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The 10 Richest People in the U.S.

By Andrew Tonner – Updated Jan 28, 2020 at 9:21AM

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Investors everywhere can learn a few key lessons by studying the lives and habits of these rich Americans.

Image source: Getty Images.

As lifelong students of business and investing, we Fools maintain there's plenty to be learned by studying the habits and career arcs of the world's most successful people. This makes eminent sense.

As you'll see below, the richest people in the U.S are disproportionately self-made entrepreneurs. What's more, they found themselves in the right place at the right time -- their early careers often intersect with the dawn of new industries -- and with the necessary skills to translate an idea into a mass-market enterprise. Having a background in technology clearly doesn't hurt either.

Here's how the list of the richest Americans breaks down today:


Estimated Net Worth

Bill Gates

$82 billion

Warren Buffett

$70 billion

Jeff Bezos

$64 billion

Mark Zuckerberg

$51 billion

Larry Ellison

$49 billion

Michael Bloomberg

$43 billion

Charles Koch

$42 billion

David Koch

$42 billion

Larry Page

$38 billion

Sergey Brin

$38 billion

Data source: Forbes.

Nos. 9 and 10: Larry Page and Sergey Brin ($35 billion and $34 billion, respectively)

Since their wealth remains so interconnected, we'll group Larry Page's and Sergey Brin's stories as a single entry. Together, Page and Brin co-founded Google, now traded under its holding company name Alphabet (GOOG 0.36%) (GOOGL 0.20%). They met and developed the idea and technology for Google while completing their Ph.D.s at Stanford. Both maintain active roles within Alphabet's upper ranks today: Page serves as CEO, and Brin as president and director of the company's moonshot program Google X. Thanks to Alphabet's three-tiered stock structure, Brin, Page, and executive chairman Eric Schmidt control the overwhelming majority of its voting power and, as a result, the tech giant's future direction.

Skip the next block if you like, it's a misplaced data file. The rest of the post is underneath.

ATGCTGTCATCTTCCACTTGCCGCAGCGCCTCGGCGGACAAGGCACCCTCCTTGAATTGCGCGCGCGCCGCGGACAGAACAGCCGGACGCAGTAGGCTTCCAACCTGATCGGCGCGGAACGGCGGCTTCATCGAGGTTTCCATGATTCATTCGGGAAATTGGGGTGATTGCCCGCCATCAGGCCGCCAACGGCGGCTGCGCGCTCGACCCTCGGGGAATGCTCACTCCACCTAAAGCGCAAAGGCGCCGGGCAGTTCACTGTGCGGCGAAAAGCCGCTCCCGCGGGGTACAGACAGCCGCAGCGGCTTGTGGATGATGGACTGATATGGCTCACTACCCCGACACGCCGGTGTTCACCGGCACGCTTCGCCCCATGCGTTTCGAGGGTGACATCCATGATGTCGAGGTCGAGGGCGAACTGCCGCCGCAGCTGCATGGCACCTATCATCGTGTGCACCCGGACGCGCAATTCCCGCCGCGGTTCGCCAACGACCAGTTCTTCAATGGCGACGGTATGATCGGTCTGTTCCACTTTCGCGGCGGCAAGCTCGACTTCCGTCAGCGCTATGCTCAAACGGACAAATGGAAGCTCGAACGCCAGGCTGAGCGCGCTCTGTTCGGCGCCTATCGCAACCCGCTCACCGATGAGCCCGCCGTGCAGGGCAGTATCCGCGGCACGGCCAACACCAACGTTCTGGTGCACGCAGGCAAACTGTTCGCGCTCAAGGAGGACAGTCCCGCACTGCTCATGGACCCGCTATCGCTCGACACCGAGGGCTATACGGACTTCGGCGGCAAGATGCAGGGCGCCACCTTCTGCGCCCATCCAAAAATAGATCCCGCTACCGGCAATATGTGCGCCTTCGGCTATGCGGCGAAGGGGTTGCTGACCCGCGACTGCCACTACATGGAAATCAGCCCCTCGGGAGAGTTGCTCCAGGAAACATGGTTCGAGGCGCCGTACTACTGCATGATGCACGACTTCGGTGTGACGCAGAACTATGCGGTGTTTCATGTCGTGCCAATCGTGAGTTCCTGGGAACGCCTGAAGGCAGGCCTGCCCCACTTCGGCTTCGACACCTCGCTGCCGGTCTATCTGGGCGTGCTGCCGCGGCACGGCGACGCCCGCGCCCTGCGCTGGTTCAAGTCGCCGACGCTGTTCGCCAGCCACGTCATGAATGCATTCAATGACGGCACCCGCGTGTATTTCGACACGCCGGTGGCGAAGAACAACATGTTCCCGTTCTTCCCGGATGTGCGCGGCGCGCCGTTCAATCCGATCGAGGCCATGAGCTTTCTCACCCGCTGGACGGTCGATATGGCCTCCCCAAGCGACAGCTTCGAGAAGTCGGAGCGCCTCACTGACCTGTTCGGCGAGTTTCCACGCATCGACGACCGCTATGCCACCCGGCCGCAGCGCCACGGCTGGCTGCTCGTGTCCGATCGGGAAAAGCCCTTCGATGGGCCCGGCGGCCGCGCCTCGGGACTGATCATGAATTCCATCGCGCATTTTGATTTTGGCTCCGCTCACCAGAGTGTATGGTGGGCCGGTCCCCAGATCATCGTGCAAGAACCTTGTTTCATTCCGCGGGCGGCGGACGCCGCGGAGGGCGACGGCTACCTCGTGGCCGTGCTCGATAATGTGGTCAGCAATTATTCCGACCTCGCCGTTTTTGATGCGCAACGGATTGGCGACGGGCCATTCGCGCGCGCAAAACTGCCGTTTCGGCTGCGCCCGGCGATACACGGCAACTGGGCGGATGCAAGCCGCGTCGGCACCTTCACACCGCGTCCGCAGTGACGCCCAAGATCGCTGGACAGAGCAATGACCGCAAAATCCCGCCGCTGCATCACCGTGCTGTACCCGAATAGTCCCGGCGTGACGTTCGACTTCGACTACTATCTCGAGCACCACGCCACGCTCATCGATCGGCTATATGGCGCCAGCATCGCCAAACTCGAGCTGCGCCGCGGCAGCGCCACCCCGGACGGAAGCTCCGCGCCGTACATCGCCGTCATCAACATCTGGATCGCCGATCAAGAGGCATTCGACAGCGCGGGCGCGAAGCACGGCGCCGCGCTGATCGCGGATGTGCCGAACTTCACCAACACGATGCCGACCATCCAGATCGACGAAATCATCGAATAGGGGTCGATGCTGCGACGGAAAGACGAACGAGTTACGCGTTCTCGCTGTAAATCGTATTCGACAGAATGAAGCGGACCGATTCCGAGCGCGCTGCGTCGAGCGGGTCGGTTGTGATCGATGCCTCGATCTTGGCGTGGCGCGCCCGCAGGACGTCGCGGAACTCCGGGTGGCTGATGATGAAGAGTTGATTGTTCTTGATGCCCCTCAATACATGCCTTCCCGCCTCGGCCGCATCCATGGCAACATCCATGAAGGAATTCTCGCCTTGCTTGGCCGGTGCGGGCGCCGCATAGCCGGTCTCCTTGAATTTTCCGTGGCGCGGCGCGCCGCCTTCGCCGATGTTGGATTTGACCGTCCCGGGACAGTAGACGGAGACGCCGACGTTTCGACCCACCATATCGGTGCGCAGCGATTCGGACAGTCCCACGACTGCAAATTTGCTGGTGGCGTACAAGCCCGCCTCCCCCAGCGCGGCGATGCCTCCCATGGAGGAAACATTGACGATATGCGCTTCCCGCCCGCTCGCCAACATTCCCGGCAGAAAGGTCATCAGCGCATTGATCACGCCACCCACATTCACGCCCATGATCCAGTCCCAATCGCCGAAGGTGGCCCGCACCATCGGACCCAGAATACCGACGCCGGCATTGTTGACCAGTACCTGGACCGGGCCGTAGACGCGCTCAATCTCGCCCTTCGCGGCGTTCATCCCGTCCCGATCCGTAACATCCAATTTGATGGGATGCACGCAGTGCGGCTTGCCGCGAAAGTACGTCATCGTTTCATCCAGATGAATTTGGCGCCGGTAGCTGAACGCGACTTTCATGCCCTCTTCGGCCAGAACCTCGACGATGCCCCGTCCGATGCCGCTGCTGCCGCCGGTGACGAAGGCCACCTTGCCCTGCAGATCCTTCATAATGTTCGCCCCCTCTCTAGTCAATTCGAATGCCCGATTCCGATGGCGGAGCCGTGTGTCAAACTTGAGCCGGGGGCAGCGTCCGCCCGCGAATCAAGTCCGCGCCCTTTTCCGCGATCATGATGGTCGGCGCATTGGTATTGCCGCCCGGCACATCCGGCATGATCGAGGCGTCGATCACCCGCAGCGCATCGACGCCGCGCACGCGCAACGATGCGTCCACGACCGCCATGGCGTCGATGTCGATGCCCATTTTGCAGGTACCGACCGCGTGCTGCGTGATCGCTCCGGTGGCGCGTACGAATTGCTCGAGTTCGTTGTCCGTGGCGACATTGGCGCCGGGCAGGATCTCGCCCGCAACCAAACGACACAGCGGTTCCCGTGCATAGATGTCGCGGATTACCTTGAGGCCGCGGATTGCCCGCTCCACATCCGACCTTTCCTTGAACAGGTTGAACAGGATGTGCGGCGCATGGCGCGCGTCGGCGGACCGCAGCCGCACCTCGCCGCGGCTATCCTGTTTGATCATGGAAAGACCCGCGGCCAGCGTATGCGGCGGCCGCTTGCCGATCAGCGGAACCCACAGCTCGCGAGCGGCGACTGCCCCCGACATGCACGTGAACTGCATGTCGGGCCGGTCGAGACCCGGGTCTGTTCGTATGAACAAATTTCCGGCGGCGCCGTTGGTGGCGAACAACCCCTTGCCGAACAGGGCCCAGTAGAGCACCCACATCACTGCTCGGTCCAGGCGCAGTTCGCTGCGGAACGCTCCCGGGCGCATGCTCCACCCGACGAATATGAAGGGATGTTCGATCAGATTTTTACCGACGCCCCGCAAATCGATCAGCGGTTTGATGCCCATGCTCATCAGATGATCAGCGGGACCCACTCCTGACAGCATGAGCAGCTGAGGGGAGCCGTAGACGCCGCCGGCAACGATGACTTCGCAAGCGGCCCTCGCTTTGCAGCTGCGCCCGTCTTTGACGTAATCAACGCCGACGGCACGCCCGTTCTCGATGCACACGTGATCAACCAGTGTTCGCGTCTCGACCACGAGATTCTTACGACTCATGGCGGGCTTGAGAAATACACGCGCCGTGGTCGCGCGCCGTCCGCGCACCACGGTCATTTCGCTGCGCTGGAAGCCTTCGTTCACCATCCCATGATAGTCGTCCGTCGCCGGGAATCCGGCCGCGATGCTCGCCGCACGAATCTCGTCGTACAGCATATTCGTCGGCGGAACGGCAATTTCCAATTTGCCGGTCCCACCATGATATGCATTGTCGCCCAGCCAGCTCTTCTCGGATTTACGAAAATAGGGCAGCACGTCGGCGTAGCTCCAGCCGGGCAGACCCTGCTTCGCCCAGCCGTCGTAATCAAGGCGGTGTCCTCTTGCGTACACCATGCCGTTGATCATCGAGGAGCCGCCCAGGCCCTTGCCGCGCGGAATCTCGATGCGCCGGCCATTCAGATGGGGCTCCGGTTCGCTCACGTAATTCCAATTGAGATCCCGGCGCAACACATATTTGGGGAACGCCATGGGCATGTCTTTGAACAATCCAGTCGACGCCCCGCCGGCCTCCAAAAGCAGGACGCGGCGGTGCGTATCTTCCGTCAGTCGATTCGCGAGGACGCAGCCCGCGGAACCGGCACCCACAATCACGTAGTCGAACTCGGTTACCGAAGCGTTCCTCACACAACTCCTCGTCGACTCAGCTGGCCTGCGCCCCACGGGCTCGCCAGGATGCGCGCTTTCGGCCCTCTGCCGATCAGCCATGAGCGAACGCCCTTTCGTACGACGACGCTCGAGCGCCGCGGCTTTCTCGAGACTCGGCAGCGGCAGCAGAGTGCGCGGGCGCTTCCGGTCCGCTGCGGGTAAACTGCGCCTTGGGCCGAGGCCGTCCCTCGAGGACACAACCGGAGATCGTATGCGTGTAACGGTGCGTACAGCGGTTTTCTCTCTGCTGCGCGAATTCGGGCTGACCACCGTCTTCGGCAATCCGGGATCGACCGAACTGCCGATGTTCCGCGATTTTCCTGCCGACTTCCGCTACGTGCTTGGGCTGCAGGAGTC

Nos. 7 and 8: David Koch and Charles Koch ($39 billion each)

Like Page and Brin, multibillionaire brothers Charles and David Koch also derive their immense fortunes from a single source -- Koch Industries, founded by their father in 1940. Today Charles serves as acting CEO and chairman, and David holds the role of executive vice president. They purchased their other two brothers' stakes in 1983, and Charles and David now control an estimated 84% of the diversified industrials giant, which runs a mix of companies involved in chemicals refining, manufacturing, and investments. The second-largest privately held company in the U.S., the Wichita-based Koch Industries (according to a Forbes estimate) employs 100,000 people and produces revenues of over $100 billion.

No. 6: Michael Bloomberg ($40 billion)

Michael Bloomberg is the only member of the list whose career spans business and elected office, and his towering fortune is just part of his broader legacy. Bloomberg founded his eponymously named Bloomberg LP using severance money he received from the now-defunct investment bank Salomon Brothers. Expanding on a financial database project he had developed while at the bank, Bloomberg struck out on his own, eventually creating the financial data and media giant that would make him one of Earth's richest people. In the early 2000s, Bloomberg ran for Mayor of New York City, winning election to the position in 2002, 2006, and 2010. Like a number of other names on this list, Bloomberg is a signee of The Giving Pledge, in which signees promise to donate 99% of their net worth to charitable causes when they pass away.

No. 5: Larry Ellison ($43 billion)

The theme of technology billionaires continues with Larry Ellison , the founder, CTO, and chairman of database giant Oracle (ORCL 0.39%). Ellison founded Oracle in 1977, in part thanks to a CIA contract to develop the relational databases that made Oracle into a tech-industry powerhouse. A noted philanthropist and adventurer, Ellison signed The Giving Pledge and has supported numerous charitable causes and public events; his lavish funding of Team USA in the America's Cup stands as just one noteworthy example.